According to the official news agency, Xinhua, township chief Su Genlin was dressed down and ridiculed online for his remarks. It seems the Chinese character for the heavy metal is also used for pencil, in much the same way that “lead” has a double-meaning in the English language. Lead hasn’t been used in pencils since the 1500s.
The People’s Daily, the official online mouthpiece of China’s ruling communist party, posted an op-ed on Monday, ridiculing the township leader. Commentator Zhang Yusheng wrote, “It is scientific knowledge that pencils are made from graphite. Does this official’s statement show ignorance, or just disregard for the people’s welfare?”
While people in Dapu are outraged that their children have been subjected to substances that can cause liver, kidney, brain and nervous system damage, they are not alone in their anger. China has been plagued with literally thousands of cases of children being poisoned by lead linked to industrial pollution. It is well known that lead poisoning is the most common pediatric health problem in China today. Read more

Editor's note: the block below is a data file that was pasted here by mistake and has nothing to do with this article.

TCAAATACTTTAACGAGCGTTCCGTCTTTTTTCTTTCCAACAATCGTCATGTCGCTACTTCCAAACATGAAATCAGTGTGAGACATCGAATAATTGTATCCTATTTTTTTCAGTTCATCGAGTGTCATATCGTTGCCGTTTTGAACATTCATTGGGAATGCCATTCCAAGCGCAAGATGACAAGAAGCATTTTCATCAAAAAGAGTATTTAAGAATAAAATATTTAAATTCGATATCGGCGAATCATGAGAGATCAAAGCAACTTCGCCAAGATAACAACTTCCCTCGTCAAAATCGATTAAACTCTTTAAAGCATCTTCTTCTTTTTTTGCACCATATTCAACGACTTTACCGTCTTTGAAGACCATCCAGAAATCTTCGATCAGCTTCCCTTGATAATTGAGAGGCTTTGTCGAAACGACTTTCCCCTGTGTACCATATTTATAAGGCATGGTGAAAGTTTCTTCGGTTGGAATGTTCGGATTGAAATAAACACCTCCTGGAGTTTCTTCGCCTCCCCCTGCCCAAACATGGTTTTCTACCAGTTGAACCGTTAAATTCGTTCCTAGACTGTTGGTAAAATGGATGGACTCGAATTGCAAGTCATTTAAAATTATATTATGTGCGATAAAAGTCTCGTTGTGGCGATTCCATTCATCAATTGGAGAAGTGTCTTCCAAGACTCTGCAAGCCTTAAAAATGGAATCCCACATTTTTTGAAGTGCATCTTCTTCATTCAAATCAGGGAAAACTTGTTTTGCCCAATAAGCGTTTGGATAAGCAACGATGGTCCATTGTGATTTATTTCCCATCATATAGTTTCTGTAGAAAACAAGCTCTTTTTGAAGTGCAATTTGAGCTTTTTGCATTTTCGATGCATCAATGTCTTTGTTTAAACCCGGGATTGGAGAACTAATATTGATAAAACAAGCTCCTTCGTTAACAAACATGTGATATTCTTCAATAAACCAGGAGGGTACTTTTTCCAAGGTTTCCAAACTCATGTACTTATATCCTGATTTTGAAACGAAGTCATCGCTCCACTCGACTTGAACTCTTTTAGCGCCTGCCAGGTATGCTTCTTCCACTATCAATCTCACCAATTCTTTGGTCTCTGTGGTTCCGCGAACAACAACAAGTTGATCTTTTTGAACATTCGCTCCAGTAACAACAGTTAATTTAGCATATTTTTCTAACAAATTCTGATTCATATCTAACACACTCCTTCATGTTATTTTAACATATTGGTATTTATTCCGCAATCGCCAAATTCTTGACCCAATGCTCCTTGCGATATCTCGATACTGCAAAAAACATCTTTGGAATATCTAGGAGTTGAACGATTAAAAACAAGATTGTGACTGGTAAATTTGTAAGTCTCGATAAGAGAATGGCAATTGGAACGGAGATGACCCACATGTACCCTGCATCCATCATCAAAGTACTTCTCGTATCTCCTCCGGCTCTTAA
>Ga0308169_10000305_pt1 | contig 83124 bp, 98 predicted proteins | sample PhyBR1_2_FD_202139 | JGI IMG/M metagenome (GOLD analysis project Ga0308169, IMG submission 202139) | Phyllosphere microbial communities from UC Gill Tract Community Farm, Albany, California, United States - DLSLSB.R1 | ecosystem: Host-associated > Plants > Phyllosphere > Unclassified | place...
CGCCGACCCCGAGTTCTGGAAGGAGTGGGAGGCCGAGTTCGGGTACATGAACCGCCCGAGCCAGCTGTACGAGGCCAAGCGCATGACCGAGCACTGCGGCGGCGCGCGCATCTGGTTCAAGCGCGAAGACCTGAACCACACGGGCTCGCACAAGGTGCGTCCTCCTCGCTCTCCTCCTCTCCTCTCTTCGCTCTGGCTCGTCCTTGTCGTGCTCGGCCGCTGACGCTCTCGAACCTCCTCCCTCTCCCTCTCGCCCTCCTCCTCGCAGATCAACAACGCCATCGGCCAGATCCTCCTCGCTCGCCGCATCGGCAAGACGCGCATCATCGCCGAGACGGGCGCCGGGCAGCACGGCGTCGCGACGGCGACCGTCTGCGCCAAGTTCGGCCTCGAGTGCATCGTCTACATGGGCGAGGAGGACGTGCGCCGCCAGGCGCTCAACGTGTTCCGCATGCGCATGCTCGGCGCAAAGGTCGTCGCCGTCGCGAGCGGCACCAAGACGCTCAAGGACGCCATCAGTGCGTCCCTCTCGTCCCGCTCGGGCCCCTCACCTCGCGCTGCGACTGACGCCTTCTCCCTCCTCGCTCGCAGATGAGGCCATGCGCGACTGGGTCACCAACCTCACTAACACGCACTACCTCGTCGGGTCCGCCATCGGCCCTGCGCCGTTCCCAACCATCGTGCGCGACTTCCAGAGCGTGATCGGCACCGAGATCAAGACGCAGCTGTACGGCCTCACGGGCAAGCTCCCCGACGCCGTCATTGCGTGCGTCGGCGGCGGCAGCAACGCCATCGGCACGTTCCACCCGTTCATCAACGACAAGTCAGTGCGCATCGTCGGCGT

By Beena Raghavendran, http://www.startribune.com
Ticiea Fletcher, 43, would pop them open for a breeze as her children played in her south Minneapolis apartment, cleaning her floors regularly to clear settled dust.
But everything changed after a checkup in 2009 revealed that her 10-month-old son, Dustin Shields, had high levels of lead in his blood — 21 micrograms per deciliter. Her daughter, 1-year-old Logan Shields, had 18 micrograms.
Dustin, now 6, has developmental disabilities blamed on chipping lead paint around windows in the apartment, and Fletcher is on a mission to make sure that other children are spared that diagnosis.